Melinda Dillon, who portrayed the devoted mother in the holiday classic A Christmas Story and received supporting Oscar nominations for her work in Close Encounters of the Third Kind and Absence of Malice, died on January 9, per her family. She had 83 years on earth.
She received a Tony nomination and a Theatre World award in 1963 for Dillon’s Broadway debut performance as the innocent Honey in Edward Albee’s Who’s Afraid of Virginia Woolf.
Later, the native of Arkansas portrayed Mary, Woody Guthrie’s first wife, and Memphis Sue, a dark-haired folk singer, in the Hal Ashby biopic Bound for Glory (1976), opposite David Carradine; a lesbian hockey wife in George Roy Hill’s Slap Shot (1977); and John Lithgow’s wife in the family film Harry and the Hendersons (1977). (1987).
She also appeared in Barbra Streisand’s The Prince of Tides (1991), Norman Jewison’s F.I.S.T. (1978), and Paul Thomas Anderson’s Magnolia (1999) as the spouse of a philandering game show host. In The Prince of Tides, she played Nick Nolte’s suicidal sister (Philip Baker Hall).
Her relationship with the late actor Richard Libertini, which lasted from 1963 until their divorce in 1978, resulted in the birth of a son.
Dillon portrayed Jillian Guiler in Steven Spielberg’s Close Encounters of the Third Kind, the single mother who ventures to Devils Tower with her neighbour (Richard Dreyfuss) in search of her 3-year-old son who had been abducted by aliens via the kitchen doggy door (1977).
A few days before filming began, Spielberg hired her after Ashby recommended her for the part.
She later appeared with Paul Newman in Sydney Pollack’s Absence of Malice (1981), playing a Catholic woman who commits herself when a reporter (Sally Field) writes an article about her abortion.
In 1982’s Reds and 1978’s Julia, Vanessa Redgrave and Maureen Stapleton respectively beat Dillon in the Oscars.
Bob Clark’s 1983 film A Christmas Story stars Dillon as the lovely mother of Ralphie (Peter Billingsley) and Randy (Ian Petrella) and the wife of Old Man Parker (Darren McGavin). Dillon, in contrast to the two, makes an appearance on TV reruns throughout every Christmas season.
Throughout a 2016 article for Vanity Fair, Sam Kashner observed that Dillon “has a tremendously comic presence that threatens to burst into creative anarchy” in the film. She is a vigilant mother, but at her core she is still a child, as seen by the way she coaxes Randy, her pickiest eater and youngest child, into thinking he is a pig at a trough. With his mother at his side, Randy really gets into it as he snorts and buryes his face in his meat loaf and mashed potatoes.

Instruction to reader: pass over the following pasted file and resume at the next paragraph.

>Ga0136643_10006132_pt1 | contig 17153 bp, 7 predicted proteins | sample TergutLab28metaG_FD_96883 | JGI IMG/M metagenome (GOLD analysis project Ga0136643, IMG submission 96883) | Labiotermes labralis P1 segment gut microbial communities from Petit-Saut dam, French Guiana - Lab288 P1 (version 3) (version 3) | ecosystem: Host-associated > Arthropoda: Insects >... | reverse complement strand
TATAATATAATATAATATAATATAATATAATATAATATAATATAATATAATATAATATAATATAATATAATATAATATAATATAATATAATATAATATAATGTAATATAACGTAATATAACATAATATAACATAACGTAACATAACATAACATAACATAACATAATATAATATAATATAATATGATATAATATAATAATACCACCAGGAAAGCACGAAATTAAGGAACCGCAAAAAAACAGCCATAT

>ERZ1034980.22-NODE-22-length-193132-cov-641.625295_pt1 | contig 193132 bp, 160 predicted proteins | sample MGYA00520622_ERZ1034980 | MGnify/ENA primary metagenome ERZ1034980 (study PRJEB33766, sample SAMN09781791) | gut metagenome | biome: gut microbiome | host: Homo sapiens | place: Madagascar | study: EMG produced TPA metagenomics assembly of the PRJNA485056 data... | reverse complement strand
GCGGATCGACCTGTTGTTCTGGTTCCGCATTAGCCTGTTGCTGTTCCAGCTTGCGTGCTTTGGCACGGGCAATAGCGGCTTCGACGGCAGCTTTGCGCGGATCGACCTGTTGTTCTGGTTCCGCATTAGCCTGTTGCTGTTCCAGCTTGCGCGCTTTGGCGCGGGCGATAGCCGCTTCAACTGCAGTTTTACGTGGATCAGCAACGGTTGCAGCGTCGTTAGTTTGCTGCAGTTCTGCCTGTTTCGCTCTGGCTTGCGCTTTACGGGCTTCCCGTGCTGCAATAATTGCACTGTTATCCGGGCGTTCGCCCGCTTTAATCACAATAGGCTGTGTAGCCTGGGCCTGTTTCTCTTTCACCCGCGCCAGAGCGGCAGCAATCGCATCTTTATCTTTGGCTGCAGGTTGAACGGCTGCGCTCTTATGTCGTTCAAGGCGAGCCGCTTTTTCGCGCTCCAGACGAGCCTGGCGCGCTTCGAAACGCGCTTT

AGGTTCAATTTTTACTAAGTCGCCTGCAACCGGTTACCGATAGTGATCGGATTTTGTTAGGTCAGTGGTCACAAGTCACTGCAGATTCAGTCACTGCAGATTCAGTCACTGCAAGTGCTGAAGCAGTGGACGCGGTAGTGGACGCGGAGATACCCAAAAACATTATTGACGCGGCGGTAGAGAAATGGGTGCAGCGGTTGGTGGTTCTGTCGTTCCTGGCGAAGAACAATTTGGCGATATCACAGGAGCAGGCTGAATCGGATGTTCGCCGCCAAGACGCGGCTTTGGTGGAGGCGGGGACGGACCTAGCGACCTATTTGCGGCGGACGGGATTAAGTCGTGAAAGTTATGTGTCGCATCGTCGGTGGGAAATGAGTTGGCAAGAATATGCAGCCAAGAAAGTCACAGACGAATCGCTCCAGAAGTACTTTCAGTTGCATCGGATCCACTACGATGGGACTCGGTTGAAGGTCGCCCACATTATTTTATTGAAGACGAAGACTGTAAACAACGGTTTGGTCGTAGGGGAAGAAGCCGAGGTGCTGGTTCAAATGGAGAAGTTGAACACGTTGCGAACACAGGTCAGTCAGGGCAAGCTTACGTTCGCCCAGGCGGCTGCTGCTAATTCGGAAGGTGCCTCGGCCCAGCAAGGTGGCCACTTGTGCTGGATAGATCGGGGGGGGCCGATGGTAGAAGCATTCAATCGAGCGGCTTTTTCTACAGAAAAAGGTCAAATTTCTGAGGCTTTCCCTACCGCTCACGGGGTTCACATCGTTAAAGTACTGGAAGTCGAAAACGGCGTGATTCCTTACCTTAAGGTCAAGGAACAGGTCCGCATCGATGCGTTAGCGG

According to The New York Times, the sad woman “hadn’t had a cooked supper for herself in 15 years.”
Melinda Ruth Dillon was born on October 13, 1939, in Hope, Arkansas. Before her mother graduated from high school in Chicago, she lived on many military bases, including one in Nuremberg, Germany, and remarried an Army veteran.
She stepped in for a sick Barbara Harris and took part in a skit while working as The Second City’s coat check clerk, beginning her acting career. (She also met Libertini, a member of the improv comedy troupe, at Second City.)
After finishing her acting education at DePaul University, she relocated to New York. There, she was cast with Uta Hagen, Arthur Hill, and George Grizzard in Who’s Afraid of Virginia Woolf. However, after nine months, she did stop the demanding play and spent time in a mental health institution.
In a 1976 interview with The New York Times, she said, “I just went insane when I was in Virginia Woolf; it was that simple.
Because the play was so long and the actors’ union wouldn’t let us perform the matinee, I think that was how I was living. We required a brand-new cast for that, but I frequently had to step in since the girl kept getting unwell. After spending two hours studying with Lee Strasberg in the morning, I would perform the play for three hours in the evening.
George Grizzard left to play Hamlet, and then something strange happened. I just broke down because I had come to depend so completely on George.” I had the typical American dream of visiting New York and studying acting with Lee Strasberg. I’m not sure why. It’s possible that I was just unprepared for everything to happen in New York so quickly. I wouldn’t be able to meet new people or express any ideas I may have because of my lack of sophistication and total lack of cultural awareness.
Who’s Afraid of Virginia Woolf, adapted by Mike Nichols in 1966, earned Sandy Dennis an Oscar for her portrayal of Honey.
When he played for two seasons in the popular You Know I Can’t Hear You When the Water’s Running in 1967, Dillon found his way back to Broadway. He then came back in 1970 to attend a Second City reunion at Paul Sills’ Story Theatre. She then appeared on a large screen for the first time in Jack Lemmon’s The April Fools (1969).
Dillon subsequently had cameos in The Muppet Movie (1979), Songwriter (1984), Sioux City (1994), To Wong Foo, Thanks for Everything, Julie Newmar (1995), How to Make an American Quilt (1995), and Reign Over Me (1996), among other films (2007). Additionally, she had cameo appearances on the TV shows Heartland, Picket Fences, and The Jeffersons.